Faidi describes an external apparatus separate from the vessel and provides a frame structure to which the hull cover attaches in all described embodiments. Faidi employs a gate feature whereby the flexible material raises or lowers to allow entry of the vessel while held in place by the flexible material's frame structure separate from the vessel. Faidi, as with Jackson before him, describes pumping water from the interior of a frame fit enclosure and the hull of a boat with all that feature's attendant benefits; however, similar to Jackson, Faidi's system fits the flexible material to a frame apparatus, albeit one remaining above water rather than one which rises from beneath the water and vessel. Due to the use of a frame for support of the flexible material, Faidi requires comparatively more of the flexible material to cover the same size boat and thereby increases the cost of protecting the vessel. Additionally, Faidi's flexible material needs are larger than other frame fit enclosures in order to provide adequate room for docking the vessel while allowing for the cover to be completely pumped down, i.e., water removed from between the cover and vessel. Disadvantageously, in order to prevent stretching the material between the hull and the cover frame much more material is needed for the cover. If Faidi used less material, either the material would stretch at the periphery, thereby damaging the material or the frame more rapidly over time, or the frame holding the material in place would have to be smaller, increasing the difficulty of maneuvering in and out of the cover.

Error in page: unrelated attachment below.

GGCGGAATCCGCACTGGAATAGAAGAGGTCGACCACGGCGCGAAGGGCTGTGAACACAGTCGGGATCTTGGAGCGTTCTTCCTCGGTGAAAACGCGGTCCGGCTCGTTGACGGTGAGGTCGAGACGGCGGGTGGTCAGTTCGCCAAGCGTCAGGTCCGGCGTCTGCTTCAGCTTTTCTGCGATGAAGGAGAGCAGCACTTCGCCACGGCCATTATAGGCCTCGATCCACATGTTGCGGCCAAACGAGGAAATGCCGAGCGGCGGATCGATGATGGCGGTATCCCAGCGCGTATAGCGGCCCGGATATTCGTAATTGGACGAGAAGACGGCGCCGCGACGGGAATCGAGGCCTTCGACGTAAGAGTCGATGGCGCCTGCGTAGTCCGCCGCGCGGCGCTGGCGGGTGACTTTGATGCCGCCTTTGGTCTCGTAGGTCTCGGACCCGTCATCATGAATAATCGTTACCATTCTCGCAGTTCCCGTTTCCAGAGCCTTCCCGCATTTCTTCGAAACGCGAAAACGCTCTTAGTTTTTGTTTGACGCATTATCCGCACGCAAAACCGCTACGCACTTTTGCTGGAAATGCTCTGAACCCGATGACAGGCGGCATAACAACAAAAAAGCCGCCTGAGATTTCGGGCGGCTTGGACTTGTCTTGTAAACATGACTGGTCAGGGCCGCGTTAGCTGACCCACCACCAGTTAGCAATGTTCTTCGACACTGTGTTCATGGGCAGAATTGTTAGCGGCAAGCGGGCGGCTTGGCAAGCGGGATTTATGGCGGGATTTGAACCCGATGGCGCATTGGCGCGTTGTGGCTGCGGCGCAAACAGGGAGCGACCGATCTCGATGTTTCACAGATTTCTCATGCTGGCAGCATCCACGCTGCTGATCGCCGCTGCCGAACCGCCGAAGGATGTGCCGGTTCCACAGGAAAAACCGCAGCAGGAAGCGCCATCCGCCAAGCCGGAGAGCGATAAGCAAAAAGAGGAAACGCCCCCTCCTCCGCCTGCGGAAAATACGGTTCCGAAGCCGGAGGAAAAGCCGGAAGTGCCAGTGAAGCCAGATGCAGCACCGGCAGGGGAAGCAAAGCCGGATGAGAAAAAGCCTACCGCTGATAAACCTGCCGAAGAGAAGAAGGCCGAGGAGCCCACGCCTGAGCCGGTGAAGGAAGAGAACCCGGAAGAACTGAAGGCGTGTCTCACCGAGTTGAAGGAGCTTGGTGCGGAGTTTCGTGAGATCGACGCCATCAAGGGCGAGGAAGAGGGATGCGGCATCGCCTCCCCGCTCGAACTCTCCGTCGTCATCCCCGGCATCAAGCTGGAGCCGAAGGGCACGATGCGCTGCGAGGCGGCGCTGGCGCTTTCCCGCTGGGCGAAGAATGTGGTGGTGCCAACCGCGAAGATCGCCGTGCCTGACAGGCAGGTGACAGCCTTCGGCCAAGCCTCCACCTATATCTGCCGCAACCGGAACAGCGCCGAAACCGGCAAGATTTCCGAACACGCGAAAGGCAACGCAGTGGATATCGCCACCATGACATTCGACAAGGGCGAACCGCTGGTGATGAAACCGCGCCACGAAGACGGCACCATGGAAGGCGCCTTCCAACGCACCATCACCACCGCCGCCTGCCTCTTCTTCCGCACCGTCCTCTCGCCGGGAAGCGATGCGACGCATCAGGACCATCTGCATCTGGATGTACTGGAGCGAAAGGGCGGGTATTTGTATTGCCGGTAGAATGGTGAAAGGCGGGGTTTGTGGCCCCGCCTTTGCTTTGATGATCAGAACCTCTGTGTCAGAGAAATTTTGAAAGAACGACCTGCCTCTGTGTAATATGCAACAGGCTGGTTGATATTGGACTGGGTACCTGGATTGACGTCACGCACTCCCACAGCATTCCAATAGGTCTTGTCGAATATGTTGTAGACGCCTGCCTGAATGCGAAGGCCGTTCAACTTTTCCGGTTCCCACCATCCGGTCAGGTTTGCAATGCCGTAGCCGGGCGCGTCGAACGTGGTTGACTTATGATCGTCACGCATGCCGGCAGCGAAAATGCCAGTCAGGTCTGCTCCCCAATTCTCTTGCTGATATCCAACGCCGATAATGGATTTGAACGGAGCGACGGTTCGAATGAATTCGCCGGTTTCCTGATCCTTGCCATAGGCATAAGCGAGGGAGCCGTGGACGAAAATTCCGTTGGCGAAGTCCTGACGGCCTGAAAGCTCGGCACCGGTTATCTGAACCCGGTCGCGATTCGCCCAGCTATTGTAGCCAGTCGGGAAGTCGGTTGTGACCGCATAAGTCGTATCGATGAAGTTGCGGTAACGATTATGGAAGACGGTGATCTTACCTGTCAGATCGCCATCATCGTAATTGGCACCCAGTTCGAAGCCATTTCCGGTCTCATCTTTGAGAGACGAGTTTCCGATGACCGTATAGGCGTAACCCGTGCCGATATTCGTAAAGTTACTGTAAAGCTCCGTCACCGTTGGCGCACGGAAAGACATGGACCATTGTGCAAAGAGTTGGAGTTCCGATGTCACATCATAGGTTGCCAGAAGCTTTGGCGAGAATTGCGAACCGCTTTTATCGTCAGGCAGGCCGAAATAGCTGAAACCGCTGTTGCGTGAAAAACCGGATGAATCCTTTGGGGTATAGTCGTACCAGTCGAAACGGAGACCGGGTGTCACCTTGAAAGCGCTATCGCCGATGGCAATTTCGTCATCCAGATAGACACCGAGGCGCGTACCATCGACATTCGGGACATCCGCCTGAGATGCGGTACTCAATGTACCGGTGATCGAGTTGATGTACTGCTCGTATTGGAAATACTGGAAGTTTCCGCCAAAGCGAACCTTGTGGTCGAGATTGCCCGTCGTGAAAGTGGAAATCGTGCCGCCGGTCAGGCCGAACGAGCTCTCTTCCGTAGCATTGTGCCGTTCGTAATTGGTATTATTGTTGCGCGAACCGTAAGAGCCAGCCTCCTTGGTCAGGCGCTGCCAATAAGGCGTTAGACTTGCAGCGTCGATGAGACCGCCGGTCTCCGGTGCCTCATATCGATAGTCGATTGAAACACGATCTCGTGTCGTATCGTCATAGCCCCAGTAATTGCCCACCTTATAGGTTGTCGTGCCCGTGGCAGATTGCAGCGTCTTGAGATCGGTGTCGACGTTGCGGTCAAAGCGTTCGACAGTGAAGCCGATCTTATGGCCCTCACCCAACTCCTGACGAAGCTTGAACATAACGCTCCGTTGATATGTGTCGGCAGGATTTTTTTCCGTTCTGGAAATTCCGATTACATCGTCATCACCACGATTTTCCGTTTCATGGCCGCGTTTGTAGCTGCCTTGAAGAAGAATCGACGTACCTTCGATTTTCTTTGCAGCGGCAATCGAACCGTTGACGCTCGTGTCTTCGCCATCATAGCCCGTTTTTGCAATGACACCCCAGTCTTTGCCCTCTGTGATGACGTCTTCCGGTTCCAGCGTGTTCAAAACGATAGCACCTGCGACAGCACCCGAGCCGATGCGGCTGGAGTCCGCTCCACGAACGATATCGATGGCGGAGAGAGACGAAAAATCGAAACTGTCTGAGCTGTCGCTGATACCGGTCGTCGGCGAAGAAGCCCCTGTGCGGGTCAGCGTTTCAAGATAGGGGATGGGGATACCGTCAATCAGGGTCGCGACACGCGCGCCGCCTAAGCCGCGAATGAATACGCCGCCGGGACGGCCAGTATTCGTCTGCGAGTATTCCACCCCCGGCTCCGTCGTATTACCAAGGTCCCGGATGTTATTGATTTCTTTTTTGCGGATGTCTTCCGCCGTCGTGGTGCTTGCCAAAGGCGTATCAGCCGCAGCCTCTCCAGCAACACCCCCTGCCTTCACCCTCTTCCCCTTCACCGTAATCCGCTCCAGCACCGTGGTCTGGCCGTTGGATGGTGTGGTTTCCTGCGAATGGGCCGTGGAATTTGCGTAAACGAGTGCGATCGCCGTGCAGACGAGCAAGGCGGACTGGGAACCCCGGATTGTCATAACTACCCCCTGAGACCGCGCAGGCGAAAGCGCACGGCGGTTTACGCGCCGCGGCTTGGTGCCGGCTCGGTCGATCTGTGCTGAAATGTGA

Perez-Collazo '061 describes another fixed deployment flexible hull cover system creating a floating bath environment treated with chemicals to inhibit marine growth. In addition to the above-described problems, the floating chemical bath fails to protect against galvanic corrosion of the vessel's water exposed metal parts.
As described above with respect to prior approaches, there are disadvantages to affixing hull covers to frames or structures separate from the vessel. In some instances, space limitations and minimal available room for deployment make installation or deployment awkward or not practical. Some approaches require creating complicated rigging systems made fast to piers, docks, bulkheads or other fixtures inaccessible or unusable for these purposes either because of construction, physical condition, or because permission from another party to make such arrangements is required.
In still other instances, ancillary structure-supported designs rely on electrical power and circuitry to operate pumps and switches as part of ballasting, pneumatic and hydraulic systems to create or deplete buoyancy of systems for deploying the system and setting the vessel into a lay up condition or providing for re-launching. Such additional circuitry adds complexity, increases cost, requires maintenance and replacement and creates a dependency such that a malfunctioning system may not work properly, if at all. A further disadvantage is that more material is required than in the previously described vessel supported hull cover systems. The additional material requirement is not just in the form of rigging, tackle, and construction materials for the frame, e.g., pontoons, floats, weights, brackets, pipes, hoses and other described hardware, but also in the amount of material required by the cover to encompass the hull depending on the dimensions of the frame structure with respect to the hull application.
Yet another disadvantage of separate frame structure systems is that they are subject to wave action imparting stress and abrasion on the flexible waterproof material as the cover floats independently of the vessel. This type of stress can rupture or damage the material thereby reducing or defeating the effectiveness of such designs.
Another disadvantage of separate frame structure systems is an awkwardness or inconvenience for a vessel operator in the course of maneuvering a vessel into such a system when the structure is set in a floating or otherwise suspended frame. Maneuvering a vessel is hazardous and cumbersome especially during docking and it is difficult enough to dock a vessel of any appreciable dimension during good conditions in a variety of common dock configurations, but a normal docking experience is only made worse by having the limited docking space even further reduced by installation of an additional frame structure within which the vessel is to be guided.